The European Union has urged Turkey to respect press freedom after Turkish police seized top-selling opposition newspaper Zaman, days before the two sides hold a summit on the migrant crisis.

"The EU has repeatedly stressed that Turkey, as a candidate country, needs to respect and promote high democratic standards and practices, including freedom of the media," the EU's diplomatic service said in a statement.

Leaders from the two sides plan to meet in Brussels on Monday in a bid to fully implement a stalled November agreement under which Turkey is to curb the flow of migrants to Europe in return for aid and promises to speed up talks for its accession to the EU. 

"Free, diverse and independent media constitute one of the cornerstones of a democratic society by facilitating the free flow of information and ideas, and by ensuring transparency and accountability," the EU statement said.

"Any country, and in particular those negotiating EU accession, needs to guarantee fundamental rights, including freedom of expression, and due judicial process, in line with the European Convention on Human Rights," it added.

Zaman newspaper published a defiant edition today warning of the "darkest days" in the history of the press after authorities seized control of its headquarters in a dramatic late-night raid by riot police.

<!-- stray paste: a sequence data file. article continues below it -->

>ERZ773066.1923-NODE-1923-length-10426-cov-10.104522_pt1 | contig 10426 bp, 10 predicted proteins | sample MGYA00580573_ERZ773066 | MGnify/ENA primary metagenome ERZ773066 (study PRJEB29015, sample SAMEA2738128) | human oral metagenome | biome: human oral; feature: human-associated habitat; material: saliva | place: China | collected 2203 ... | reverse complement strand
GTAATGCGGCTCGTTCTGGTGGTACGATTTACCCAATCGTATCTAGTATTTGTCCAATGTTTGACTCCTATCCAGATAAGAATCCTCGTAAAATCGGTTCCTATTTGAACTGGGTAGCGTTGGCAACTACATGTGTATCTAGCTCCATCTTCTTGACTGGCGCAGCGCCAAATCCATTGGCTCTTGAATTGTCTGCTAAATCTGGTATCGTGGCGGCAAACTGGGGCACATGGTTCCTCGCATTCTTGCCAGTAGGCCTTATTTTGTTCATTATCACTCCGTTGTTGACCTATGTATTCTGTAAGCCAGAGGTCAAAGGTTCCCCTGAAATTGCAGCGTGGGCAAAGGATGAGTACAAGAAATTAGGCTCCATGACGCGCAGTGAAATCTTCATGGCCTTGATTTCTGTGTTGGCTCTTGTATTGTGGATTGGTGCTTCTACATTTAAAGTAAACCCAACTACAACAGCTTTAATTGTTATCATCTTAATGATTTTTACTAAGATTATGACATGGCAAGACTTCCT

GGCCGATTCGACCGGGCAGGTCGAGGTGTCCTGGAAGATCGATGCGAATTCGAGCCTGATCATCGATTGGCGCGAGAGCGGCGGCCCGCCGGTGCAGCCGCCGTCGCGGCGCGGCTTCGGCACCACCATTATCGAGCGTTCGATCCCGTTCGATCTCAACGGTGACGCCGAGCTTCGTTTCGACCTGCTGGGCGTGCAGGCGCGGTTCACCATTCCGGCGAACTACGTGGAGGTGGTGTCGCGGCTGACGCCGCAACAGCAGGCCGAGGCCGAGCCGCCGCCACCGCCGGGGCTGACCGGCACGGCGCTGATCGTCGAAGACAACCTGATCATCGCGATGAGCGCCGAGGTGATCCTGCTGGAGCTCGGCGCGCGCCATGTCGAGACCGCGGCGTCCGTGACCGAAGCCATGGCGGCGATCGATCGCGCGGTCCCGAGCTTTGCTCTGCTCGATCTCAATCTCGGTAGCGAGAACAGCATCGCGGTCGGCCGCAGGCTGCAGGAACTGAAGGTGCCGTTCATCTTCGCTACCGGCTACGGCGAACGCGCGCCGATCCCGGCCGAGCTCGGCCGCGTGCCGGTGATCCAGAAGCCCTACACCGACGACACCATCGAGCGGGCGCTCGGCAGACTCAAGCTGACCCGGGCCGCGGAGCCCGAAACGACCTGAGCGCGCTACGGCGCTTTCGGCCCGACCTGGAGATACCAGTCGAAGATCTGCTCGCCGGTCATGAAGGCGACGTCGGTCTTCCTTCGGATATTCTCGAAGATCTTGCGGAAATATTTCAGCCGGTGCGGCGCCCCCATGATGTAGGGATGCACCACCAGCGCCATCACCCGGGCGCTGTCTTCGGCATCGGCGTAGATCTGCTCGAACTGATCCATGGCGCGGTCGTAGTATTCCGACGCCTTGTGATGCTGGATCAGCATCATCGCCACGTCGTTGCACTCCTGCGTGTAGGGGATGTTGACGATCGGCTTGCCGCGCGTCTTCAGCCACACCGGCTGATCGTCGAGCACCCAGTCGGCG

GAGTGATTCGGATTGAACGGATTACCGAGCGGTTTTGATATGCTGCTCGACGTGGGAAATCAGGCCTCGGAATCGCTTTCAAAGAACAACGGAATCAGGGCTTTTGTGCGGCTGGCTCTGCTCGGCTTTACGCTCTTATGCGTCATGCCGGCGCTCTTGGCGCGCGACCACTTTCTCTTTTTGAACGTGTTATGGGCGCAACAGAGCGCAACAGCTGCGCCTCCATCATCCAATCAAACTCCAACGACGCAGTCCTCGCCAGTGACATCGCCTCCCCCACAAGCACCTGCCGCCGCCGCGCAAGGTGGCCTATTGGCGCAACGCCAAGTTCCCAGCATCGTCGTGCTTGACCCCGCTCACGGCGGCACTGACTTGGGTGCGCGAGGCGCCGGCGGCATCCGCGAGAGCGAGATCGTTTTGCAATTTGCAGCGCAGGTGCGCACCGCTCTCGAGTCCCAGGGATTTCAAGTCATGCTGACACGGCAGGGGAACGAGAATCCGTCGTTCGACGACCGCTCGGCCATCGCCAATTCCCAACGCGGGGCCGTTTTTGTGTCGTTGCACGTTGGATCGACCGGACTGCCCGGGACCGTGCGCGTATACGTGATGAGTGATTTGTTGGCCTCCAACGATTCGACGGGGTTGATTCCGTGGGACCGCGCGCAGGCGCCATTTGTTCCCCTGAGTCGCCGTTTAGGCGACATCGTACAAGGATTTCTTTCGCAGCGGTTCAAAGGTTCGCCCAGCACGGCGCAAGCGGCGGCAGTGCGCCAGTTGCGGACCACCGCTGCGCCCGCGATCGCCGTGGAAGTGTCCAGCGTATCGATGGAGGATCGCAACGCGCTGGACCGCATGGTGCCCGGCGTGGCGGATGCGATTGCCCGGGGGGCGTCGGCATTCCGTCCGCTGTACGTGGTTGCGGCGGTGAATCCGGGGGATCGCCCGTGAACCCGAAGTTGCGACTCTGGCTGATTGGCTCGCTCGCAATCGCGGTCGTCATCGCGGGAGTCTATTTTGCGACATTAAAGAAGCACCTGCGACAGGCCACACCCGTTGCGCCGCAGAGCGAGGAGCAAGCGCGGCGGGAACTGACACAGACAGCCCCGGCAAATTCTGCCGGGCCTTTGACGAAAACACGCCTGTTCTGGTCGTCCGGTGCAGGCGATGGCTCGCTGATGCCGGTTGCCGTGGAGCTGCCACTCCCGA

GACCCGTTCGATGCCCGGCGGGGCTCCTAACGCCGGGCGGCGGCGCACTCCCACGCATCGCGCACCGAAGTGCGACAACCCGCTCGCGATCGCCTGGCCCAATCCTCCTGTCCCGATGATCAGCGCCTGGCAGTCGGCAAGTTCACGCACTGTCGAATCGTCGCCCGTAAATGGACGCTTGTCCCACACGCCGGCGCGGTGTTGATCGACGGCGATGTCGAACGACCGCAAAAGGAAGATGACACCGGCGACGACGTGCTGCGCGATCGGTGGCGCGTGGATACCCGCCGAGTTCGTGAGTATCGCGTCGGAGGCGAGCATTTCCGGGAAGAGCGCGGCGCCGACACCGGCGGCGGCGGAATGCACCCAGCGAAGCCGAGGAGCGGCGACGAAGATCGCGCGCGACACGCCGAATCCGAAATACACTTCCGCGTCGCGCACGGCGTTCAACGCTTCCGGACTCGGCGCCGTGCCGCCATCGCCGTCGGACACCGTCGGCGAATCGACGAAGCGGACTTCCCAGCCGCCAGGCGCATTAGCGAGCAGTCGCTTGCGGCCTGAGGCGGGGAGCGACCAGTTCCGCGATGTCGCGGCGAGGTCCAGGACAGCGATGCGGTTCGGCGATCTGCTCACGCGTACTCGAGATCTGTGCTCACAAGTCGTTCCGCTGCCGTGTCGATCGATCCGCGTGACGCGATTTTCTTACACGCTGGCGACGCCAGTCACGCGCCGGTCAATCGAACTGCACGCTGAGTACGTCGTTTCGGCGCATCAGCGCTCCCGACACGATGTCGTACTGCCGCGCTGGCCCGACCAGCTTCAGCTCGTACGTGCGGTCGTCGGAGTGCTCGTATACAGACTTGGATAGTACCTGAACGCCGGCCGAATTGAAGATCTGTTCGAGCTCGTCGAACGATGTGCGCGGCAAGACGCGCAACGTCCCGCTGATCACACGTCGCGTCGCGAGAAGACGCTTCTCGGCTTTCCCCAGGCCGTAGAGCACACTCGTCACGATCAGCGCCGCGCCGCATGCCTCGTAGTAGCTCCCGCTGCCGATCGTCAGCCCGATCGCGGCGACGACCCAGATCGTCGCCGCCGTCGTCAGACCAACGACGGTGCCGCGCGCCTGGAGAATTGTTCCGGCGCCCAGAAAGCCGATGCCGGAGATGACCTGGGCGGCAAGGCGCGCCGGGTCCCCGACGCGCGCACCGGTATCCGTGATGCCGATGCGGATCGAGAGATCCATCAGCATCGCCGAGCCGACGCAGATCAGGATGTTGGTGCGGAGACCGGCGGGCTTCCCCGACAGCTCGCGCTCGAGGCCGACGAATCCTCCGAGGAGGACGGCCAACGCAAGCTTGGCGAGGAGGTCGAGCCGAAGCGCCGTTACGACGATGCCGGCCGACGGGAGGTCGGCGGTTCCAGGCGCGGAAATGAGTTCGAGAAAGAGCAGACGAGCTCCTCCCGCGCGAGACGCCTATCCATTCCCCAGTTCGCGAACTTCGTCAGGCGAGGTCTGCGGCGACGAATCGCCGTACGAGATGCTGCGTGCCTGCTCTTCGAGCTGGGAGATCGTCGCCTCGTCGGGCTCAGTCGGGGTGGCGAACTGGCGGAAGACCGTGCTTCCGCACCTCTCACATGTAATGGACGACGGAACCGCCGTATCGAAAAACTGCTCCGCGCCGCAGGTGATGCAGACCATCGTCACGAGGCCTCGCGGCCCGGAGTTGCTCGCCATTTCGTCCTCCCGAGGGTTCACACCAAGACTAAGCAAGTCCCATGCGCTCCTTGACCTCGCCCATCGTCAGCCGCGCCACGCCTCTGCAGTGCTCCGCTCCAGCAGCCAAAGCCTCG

Meanwhile, Turkish police fired tear gas and plastic bullets to disperse hundreds of protesters who gathered outside the opposition newspaper after it was seized.

Police in riot gear pushed back Zaman supporters who stood in the rain outside its Istanbul office where they waved Turkish flags and carried placards reading "Hands off my newspaper" before they were overcome by clouds of tear gas, live footage on Zaman's website showed.

Officers then forcibly broke down a gate and rushed into the building. The footage showed them scuffling with Zaman staff inside the offices.

Zaman, closely linked to President Recep Tayyip Erdogan's arch-foe, the US-based preacher Fethullah Gulen, was ordered into administration by the court on the request of Istanbul prosecutors, the state-run Anatolia news agency said.

Mr Erdogan has accused Mr Gulen of conspiring to overthrow the government by building a network of supporters in the judiciary, police and media. Mr Gulen has denied the charges.

The two men were allies until police and prosecutors seen as sympathetic to Mr Gulen opened a corruption probe into Mr Erdogan's inner circle in 2013.

"It has been a habit for the last three, four years, that anyone who is speaking against government policies is facing either court cases or prison, or such control by the government," Abdulhamit Bilici, editor-in-chief of Zaman, said.

"This is a dark period for our country, our democracy," he added.

Zaman is Turkey's biggest selling newspaper, with a circulation of 650,000 as of the end of February, according to media-sector monitor MedyaTava website.